Before Obergefell v. Hodges made marriage equality the law of the land nationwide, many LGBTQIA couples used contract law to protect themselves and their families. Now that it is legal to marry the person you choose, you may think your marriage certificate is sufficient. That may not be the case, however. 

A prenuptial agreement is a legally binding contract that clarifies certain matters in the event of a divorce. Though romcoms make prenups look less than romantic, they are often a critical planning tool for soon-to-be spouses. As such, a growing number of younger Americans are choosing to execute prenuptial agreements before walking down the aisle. 

Minimize conflict 

As a member of the LGBTQIA community, you probably are focusing on the positives of marriage rather than the possibility of a messy divorce. Nonetheless, if you wait to negotiate important matters until your marriage is on the rocks, conflict may be inevitable.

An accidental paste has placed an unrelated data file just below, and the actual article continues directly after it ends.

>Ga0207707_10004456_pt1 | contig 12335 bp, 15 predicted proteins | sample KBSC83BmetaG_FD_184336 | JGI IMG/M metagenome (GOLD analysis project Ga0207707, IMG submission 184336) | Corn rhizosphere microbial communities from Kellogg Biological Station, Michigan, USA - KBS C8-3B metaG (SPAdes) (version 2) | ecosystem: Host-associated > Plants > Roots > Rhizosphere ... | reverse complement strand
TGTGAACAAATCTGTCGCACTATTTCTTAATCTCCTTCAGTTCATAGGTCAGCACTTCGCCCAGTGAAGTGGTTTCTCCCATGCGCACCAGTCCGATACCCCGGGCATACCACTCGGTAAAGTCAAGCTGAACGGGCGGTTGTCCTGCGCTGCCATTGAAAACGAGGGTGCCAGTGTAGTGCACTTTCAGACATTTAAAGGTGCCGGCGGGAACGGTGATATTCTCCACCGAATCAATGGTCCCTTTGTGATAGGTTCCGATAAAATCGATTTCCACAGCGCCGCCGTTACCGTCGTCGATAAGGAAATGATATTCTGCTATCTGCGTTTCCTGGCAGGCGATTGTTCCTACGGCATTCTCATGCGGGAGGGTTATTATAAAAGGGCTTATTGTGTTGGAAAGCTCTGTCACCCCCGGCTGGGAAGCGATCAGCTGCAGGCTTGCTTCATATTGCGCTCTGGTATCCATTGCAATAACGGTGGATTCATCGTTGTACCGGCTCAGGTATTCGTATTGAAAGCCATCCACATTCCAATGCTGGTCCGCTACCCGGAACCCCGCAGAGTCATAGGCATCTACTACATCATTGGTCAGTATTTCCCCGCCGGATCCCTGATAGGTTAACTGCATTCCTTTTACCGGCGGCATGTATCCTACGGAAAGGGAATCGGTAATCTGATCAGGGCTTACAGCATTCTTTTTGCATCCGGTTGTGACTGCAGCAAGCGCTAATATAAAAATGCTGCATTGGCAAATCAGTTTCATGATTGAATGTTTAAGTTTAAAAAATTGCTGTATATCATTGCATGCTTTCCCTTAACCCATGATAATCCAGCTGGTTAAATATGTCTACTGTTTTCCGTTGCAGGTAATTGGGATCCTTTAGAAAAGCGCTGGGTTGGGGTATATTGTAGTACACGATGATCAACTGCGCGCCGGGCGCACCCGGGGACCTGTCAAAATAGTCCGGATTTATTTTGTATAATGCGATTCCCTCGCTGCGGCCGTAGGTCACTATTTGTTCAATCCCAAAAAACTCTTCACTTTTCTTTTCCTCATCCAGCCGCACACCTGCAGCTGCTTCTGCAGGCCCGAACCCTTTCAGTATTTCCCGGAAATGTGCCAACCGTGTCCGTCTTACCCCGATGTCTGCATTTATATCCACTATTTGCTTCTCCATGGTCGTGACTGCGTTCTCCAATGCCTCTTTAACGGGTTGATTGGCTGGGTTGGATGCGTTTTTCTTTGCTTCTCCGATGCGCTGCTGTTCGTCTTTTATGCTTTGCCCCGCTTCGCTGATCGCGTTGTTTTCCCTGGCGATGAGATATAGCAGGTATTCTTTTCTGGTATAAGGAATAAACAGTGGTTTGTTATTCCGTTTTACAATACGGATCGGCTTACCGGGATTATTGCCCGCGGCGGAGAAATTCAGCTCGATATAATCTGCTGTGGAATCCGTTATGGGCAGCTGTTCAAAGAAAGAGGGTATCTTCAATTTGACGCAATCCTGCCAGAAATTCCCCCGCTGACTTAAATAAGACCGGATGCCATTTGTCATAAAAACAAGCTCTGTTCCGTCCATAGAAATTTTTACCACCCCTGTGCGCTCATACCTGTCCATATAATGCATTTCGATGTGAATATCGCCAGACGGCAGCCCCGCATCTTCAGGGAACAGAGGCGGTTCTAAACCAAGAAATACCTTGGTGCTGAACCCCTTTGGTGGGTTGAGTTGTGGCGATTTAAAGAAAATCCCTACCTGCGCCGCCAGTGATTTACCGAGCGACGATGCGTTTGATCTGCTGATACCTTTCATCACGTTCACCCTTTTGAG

With a comprehensive prenup, you have broad latitude to define marital and separate property. You also can clarify spousal support and other related issues when you are thinking clearly. 

Talk productively about sensitive subjects 

It can sometimes be difficult to discuss finances, goals and other sensitive topics even with those closest to you. When you write a prenuptial agreement, though, you have a framework for talking about potentially awkward subjects in a way that is both productive and proactive. Doing so may strengthen your relationship and give you some peace of mind. 

Set a precedent 

If your marriage lasts a long time, your prenuptial agreement may no longer meet your needs. That is OK. You can always execute a new agreement that supersedes your existing one. That is, you may decide to draft a postnuptial agreement that better fits the intricacies of your relationship. By working on any prenuptial agreement, you set a precedent for planning ahead that may boost your odds of succeeding as a married couple. 

Though your LGBTQIA marriage is perfectly legal, doing additional planning makes good sense. Put simply, with a well-written prenuptial agreement, you protect your future. Even better, executing a prenup before your wedding day may actually improve your relationship.